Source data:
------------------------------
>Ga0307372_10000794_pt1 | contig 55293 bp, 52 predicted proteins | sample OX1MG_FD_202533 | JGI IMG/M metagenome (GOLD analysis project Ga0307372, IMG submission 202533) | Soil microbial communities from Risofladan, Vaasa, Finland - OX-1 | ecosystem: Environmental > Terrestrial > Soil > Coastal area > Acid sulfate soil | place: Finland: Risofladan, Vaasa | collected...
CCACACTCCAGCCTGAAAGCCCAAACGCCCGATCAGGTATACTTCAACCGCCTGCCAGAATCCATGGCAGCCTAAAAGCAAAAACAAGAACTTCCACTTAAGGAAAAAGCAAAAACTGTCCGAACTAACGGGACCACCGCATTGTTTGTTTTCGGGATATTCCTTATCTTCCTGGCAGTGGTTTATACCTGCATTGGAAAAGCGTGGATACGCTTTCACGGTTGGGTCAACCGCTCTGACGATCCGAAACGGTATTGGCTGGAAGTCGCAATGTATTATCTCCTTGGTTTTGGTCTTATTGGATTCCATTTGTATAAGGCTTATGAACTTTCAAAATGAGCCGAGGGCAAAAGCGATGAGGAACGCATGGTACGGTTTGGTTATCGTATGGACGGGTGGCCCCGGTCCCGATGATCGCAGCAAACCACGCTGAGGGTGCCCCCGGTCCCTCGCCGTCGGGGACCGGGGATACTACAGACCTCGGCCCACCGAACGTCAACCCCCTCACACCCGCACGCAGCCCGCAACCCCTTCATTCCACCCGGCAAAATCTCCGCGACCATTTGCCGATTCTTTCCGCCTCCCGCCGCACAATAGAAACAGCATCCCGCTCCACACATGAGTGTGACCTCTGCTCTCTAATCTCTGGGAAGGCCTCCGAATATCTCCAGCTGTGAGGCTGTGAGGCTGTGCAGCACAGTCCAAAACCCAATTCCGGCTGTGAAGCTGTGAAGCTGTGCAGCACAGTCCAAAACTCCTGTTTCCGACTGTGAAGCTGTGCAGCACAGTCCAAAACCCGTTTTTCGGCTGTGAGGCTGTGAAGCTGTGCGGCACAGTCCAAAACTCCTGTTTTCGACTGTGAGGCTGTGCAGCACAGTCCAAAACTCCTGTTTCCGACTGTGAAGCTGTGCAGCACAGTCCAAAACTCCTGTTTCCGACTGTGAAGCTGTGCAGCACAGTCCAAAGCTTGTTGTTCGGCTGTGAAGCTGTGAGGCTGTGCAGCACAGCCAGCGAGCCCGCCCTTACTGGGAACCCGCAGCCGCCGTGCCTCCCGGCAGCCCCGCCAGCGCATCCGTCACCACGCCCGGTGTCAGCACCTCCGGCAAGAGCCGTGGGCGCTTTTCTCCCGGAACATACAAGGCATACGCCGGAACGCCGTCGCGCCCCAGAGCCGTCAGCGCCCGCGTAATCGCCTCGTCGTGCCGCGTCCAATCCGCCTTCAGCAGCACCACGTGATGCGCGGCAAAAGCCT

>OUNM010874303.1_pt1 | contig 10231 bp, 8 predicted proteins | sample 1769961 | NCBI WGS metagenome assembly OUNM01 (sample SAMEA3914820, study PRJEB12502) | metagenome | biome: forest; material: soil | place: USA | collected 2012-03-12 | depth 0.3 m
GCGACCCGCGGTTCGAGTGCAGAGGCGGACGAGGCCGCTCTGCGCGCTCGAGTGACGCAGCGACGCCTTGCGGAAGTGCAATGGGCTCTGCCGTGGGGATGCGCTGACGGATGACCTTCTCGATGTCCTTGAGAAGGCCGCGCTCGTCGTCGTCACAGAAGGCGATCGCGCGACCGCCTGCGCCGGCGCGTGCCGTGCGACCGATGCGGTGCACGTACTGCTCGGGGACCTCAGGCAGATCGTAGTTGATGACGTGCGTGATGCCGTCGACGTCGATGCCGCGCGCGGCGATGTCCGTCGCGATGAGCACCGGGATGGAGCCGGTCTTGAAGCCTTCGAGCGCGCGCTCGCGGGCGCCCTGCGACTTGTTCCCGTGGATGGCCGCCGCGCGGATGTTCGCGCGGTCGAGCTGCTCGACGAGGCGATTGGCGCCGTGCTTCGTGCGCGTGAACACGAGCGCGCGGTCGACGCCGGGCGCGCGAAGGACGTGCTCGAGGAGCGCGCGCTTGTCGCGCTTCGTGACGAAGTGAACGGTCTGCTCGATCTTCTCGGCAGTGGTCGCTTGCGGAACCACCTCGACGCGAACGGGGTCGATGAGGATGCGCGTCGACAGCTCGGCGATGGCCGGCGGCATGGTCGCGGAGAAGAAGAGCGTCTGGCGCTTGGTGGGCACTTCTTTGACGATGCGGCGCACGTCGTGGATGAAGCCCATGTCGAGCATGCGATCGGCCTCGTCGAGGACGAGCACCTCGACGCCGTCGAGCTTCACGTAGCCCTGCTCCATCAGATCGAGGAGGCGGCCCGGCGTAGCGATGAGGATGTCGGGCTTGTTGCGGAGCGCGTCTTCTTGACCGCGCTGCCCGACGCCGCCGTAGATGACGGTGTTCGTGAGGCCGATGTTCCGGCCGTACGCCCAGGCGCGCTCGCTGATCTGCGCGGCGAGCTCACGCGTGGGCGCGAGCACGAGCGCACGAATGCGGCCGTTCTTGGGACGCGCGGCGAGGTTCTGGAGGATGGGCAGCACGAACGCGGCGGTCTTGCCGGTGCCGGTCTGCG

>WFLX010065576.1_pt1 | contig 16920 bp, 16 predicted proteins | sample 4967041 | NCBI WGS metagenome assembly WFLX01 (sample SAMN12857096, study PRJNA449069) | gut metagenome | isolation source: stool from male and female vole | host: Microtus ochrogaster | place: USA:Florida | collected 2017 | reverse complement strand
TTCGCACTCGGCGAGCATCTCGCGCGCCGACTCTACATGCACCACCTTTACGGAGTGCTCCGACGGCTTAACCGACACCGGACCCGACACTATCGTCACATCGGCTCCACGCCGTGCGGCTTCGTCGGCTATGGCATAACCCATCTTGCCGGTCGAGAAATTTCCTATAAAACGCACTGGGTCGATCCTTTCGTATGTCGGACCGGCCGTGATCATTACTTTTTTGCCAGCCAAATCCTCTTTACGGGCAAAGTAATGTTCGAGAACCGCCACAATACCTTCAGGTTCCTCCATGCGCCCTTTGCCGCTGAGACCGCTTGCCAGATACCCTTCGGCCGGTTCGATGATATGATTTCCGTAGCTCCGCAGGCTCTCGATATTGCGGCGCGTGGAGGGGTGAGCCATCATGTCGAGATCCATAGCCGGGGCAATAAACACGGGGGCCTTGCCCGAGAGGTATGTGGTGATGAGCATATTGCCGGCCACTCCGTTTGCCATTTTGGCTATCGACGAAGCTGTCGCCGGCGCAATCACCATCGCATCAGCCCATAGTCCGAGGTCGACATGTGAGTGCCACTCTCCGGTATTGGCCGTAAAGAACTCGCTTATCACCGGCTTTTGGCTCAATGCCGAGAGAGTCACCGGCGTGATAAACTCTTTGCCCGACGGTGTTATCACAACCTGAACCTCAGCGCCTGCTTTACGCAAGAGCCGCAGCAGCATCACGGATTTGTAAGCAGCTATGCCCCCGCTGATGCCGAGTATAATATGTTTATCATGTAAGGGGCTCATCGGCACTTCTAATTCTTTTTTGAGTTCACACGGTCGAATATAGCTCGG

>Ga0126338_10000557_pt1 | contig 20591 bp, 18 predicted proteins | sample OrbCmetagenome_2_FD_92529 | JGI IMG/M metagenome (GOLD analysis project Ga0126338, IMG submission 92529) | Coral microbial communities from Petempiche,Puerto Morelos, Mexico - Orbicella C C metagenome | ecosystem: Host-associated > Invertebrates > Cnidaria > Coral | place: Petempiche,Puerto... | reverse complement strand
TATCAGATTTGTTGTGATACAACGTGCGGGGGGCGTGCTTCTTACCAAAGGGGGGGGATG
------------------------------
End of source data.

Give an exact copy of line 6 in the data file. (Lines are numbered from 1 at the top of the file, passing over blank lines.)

TTCGCACTCGGCGAGCATCTCGCGCGCCGACTCTACATGCACCACCTTTACGGAGTGCTCCGACGGCTTAACCGACACCGGACCCGACACTATCGTCACATCGGCTCCACGCCGTGCGGCTTCGTCGGCTATGGCATAACCCATCTTGCCGGTCGAGAAATTTCCTATAAAACGCACTGGGTCGATCCTTTCGTATGTCGGACCGGCCGTGATCATTACTTTTTTGCCAGCCAAATCCTCTTTACGGGCAAAGTAATGTTCGAGAACCGCCACAATACCTTCAGGTTCCTCCATGCGCCCTTTGCCGCTGAGACCGCTTGCCAGATACCCTTCGGCCGGTTCGATGATATGATTTCCGTAGCTCCGCAGGCTCTCGATATTGCGGCGCGTGGAGGGGTGAGCCATCATGTCGAGATCCATAGCCGGGGCAATAAACACGGGGGCCTTGCCCGAGAGGTATGTGGTGATGAGCATATTGCCGGCCACTCCGTTTGCCATTTTGGCTATCGACGAAGCTGTCGCCGGCGCAATCACCATCGCATCAGCCCATAGTCCGAGGTCGACATGTGAGTGCCACTCTCCGGTATTGGCCGTAAAGAACTCGCTTATCACCGGCTTTTGGCTCAATGCCGAGAGAGTCACCGGCGTGATAAACTCTTTGCCCGACGGTGTTATCACAACCTGAACCTCAGCGCCTGCTTTACGCAAGAGCCGCAGCAGCATCACGGATTTGTAAGCAGCTATGCCCCCGCTGATGCCGAGTATAATATGTTTATCATGTAAGGGGCTCATCGGCACTTCTAATTCTTTTTTGAGTTCACACGGTCGAATATAGCTCGG